Video tool

Type of tool: Pop-up

Phase: Deployment


How to collaboratively measure exposure in a neighborhood

People involved:





Utrecht University

The Challenge

Imagine you want to know the best places to measure exposures in a neighbourhood.  For this activity you will need to use portable devices or sensors that can fit into a backpack. The equipment will depend on the exposure you wish to characterize.

How is exposure data collected through sensory walks?

The Tool

During a workshop with citizens you discuss areas in which citizens are often exposed to the exposure of interest/ areas in which they expect the exposure to be. Together, citizens and researchers, they develop one or multiple sensory walking routes. Once these sensory walks have been developed participants and researchers can collect data on the environmental exposure throughout the route. This is done by walking the predetermined route until you are in the presence of this exposure. Once the exposure has been identified for example through smell, sight or hearing, participants are requested to stop walking and try to “catch the exposure” as best they can for 2 minutes. After two minutes the participant continues with their walk until they identify the exposure of interest again. Depending on the environmental exposure we aim to monitor, citizens will use different methods and equipment to collect data. Sensory walks can also be used to calibrate the equipment or train citizens in in-situ data collection, in order to ensure good data quality. Below we describe a case of collecting data on woodsmoke through the use of sensory backpacks that contained an Aethalometer (MA200), a SidePak (AM520), a DiscMini and a GPS logger (Q1000XT or GT-750).

Discover the tool in action!

Read the case study and understand how this tool has been used in a real citizen science project.

Sensory walks to smell woodsmoke

Cities-Health Utrecht pilot


A sensory walk was conducted in the Cities-Health Utrecht pilot to collect information about woodsmoke in IJburg, Amsterdam. Citizens have an in-depth knowledge of areas where one could often smell woodsmoke in their neighbourhoods. Their expertise helped determine the ideal route for exposure data collection. When sensory walks are done by citizens with a researcher present, researchers can learn a lot with regards to how citizens collect data and correct any collection errors to ensure data quality. Citizens in turn were also able to ask researchers questions and share insights with one another throughout the sensory walks.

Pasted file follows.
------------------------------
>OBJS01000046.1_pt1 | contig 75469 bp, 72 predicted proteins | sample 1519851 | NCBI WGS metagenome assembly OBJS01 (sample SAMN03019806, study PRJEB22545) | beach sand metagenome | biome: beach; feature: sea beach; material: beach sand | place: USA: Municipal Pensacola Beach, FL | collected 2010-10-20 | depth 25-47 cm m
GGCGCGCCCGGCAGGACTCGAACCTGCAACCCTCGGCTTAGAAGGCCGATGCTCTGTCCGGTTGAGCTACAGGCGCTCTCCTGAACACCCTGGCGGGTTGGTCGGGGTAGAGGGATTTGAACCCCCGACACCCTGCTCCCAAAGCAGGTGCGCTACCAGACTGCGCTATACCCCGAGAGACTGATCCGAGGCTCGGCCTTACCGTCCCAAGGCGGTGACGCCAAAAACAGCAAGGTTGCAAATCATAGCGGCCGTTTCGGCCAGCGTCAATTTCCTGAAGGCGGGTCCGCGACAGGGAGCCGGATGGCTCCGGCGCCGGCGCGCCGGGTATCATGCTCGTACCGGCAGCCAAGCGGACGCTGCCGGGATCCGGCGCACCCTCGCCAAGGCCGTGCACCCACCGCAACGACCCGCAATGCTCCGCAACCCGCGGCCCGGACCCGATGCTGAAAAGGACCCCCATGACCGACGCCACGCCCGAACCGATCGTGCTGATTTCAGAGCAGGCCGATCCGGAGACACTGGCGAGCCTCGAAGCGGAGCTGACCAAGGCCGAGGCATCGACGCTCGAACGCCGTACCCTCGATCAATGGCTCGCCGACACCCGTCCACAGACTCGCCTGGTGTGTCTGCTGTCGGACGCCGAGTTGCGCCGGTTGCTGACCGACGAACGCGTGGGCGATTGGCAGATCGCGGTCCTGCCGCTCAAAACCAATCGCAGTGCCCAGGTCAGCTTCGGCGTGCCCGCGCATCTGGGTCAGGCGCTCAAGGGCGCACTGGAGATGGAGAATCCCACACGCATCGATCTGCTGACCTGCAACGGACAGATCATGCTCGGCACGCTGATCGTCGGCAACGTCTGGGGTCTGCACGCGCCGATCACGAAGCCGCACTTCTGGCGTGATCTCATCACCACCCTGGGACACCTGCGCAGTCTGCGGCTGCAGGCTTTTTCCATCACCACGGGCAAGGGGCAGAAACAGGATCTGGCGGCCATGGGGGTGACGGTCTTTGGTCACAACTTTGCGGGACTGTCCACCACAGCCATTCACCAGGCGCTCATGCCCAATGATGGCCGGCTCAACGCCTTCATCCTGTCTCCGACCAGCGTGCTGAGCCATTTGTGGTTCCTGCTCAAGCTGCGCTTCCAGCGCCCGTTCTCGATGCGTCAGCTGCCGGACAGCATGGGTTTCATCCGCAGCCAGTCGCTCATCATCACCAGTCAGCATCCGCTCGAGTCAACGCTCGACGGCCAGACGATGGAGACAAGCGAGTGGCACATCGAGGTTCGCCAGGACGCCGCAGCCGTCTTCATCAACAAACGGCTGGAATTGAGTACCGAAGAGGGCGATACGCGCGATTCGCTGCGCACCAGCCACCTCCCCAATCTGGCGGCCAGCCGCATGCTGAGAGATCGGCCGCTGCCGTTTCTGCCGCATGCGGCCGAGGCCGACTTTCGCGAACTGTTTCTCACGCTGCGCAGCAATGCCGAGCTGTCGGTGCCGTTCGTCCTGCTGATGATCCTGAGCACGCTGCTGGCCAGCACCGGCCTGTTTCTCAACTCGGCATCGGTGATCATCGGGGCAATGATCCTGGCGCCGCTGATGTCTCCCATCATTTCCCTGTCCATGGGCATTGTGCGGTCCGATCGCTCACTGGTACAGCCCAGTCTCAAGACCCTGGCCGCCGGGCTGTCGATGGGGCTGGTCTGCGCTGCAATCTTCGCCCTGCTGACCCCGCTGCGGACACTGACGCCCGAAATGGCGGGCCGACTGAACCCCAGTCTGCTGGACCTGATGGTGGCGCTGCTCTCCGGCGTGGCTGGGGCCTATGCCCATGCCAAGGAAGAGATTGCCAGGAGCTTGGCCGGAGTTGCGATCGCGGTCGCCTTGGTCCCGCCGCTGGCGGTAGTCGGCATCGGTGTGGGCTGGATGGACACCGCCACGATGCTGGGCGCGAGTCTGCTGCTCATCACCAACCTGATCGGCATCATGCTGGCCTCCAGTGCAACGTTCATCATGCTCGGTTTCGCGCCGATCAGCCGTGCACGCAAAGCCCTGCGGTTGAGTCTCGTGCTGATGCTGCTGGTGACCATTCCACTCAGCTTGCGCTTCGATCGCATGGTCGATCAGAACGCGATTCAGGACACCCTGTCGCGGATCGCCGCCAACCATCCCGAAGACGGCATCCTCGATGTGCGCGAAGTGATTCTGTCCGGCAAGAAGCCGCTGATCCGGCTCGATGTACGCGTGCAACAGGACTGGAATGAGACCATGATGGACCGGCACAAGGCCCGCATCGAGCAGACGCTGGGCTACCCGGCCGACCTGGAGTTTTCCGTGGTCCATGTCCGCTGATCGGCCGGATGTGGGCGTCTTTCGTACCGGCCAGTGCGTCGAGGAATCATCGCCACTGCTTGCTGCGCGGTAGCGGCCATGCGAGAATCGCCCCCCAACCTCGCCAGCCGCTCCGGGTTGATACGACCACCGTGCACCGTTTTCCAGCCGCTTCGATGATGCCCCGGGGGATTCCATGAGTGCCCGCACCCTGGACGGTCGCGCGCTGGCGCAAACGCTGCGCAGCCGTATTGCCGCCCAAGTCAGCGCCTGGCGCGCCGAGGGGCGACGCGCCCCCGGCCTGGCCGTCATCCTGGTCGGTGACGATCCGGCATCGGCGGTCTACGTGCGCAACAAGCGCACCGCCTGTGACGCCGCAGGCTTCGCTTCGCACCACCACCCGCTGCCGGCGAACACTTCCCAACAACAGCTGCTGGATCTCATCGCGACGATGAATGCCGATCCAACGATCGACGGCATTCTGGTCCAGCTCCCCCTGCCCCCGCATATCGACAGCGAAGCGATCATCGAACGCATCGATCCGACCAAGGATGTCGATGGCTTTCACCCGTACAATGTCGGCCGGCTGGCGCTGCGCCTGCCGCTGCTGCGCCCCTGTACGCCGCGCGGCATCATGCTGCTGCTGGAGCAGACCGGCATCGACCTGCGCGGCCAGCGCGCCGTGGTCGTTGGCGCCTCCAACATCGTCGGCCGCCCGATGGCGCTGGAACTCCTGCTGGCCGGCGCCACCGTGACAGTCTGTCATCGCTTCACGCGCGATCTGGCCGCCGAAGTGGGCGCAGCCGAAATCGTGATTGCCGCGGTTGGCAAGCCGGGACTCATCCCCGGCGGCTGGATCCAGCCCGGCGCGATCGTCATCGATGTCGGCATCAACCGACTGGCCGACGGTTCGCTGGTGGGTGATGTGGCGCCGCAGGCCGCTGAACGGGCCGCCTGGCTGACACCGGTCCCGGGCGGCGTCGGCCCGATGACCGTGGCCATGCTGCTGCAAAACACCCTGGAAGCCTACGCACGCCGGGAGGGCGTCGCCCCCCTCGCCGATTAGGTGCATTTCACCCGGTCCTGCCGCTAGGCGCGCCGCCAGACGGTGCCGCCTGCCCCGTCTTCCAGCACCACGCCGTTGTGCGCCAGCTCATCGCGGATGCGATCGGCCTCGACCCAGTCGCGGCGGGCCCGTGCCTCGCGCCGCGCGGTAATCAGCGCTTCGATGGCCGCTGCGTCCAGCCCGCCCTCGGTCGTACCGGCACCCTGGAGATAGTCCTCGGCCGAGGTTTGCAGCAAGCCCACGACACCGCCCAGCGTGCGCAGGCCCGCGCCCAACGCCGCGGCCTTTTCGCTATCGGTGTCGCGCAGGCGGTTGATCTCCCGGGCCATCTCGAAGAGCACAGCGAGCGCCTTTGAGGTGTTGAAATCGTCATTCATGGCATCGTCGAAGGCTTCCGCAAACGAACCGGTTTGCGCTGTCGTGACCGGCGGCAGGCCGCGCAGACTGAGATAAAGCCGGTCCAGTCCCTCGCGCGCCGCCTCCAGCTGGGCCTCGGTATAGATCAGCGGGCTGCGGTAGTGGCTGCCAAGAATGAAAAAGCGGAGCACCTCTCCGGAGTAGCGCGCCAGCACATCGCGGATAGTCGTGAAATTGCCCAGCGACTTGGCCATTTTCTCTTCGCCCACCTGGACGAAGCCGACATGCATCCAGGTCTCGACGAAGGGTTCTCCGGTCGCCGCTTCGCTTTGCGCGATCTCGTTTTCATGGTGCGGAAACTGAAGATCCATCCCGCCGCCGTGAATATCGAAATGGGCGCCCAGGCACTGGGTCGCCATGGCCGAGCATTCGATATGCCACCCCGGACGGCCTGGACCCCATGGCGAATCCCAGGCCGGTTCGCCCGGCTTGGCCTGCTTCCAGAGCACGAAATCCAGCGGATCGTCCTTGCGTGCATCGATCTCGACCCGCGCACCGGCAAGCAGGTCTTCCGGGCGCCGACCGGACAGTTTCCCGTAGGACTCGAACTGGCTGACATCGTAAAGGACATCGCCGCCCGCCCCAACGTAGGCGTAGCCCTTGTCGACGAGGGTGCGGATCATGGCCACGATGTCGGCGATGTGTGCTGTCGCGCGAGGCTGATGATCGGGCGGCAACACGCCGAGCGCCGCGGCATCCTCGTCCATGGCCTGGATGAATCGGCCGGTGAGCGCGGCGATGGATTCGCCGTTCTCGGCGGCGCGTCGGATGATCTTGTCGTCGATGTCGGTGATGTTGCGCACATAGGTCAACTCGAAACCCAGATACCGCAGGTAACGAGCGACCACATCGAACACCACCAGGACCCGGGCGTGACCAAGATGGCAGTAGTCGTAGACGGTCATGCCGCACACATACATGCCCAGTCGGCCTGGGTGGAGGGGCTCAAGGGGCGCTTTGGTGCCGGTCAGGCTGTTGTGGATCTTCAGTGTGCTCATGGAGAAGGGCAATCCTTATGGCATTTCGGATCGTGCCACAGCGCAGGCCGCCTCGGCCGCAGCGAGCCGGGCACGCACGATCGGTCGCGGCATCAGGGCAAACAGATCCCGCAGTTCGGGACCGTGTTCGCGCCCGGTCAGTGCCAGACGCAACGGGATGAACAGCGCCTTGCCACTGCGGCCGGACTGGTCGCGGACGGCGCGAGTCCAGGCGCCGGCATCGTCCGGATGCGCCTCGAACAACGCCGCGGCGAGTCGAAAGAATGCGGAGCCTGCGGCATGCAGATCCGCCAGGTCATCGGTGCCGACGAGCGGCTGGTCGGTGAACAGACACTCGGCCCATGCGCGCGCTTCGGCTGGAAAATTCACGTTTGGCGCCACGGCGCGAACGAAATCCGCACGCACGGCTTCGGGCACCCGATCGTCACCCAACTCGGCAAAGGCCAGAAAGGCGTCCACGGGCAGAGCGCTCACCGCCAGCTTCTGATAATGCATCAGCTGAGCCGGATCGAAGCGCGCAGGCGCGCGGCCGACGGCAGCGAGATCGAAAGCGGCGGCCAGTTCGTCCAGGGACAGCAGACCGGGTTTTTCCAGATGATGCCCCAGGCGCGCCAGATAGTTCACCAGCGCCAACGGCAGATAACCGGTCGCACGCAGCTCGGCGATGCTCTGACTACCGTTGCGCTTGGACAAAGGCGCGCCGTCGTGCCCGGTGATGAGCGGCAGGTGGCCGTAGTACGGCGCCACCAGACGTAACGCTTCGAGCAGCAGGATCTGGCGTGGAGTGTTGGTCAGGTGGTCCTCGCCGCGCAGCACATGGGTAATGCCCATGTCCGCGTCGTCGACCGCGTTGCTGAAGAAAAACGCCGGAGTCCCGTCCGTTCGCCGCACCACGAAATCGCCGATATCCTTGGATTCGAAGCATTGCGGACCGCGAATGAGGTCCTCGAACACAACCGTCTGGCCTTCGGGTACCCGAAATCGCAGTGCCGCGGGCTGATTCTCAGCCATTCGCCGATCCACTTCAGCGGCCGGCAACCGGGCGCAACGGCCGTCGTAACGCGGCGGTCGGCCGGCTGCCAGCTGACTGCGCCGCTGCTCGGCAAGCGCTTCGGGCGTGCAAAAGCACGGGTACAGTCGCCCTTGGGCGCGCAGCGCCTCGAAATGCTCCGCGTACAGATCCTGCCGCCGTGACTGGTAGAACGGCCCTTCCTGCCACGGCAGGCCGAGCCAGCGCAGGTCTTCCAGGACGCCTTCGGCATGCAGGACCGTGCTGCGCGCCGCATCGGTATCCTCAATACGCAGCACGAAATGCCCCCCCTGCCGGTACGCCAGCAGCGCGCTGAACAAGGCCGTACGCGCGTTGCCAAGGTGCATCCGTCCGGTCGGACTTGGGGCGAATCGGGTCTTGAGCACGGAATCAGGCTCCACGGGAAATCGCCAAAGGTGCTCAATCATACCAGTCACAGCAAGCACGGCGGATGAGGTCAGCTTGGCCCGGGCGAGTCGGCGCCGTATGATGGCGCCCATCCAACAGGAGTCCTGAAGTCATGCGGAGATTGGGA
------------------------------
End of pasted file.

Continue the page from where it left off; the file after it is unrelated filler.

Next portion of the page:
To gather exposure data at points where the exposure is present for example the smell of woodsmoke in an air pollution sensory walk, or noise in a noise pollution sensory walk.
To ensure data quality for both citizens and researchers.
To ensure the equipment is correctly calibrated.
To troubleshoot any data collection issues.
To allow citizens to ask questions and share insights (with both researchers and other citizens).
Foster a civic research community

Design the route with citizens. Citizens affected by an environmental problem often have deep knowledge of the affected area. It is therefore crucial to include their situated knowledge when designing the route of the sensory walk. To this end, we had a design workshop with citizens where we asked them to indicate all the areas on a map where woodsmoke was frequently present.
Test the route through a trial walk. It might be a good idea to do a trial before conducting the sensory walk with the entire group of participants. This will allow you to detect any issues, such as the total length, effectiveness of equipment calibration purposes, etc. You can do this trial with a couple of participants or do this on your own. In our case, this walk was conducted by two researchers to make sure there was a central starting point which was easy to find and where our research equipment could be calibrated, make sure the walk did not take longer than 2 hours and that woodsmoke was present throughout the predetermined routes.
Sensory walk with citizens. Together with all of the interested citizens we conducted the sensory walk. Throughout this walk researchers were able to troubleshoot any data collection issues (such as not standing still when trying to measure the exposure or not writing down the time when a “measuring stop” took place) and train all of the citizens at the same time. Sharing of data between researchers and citizens occurred in the presence of all interested parties.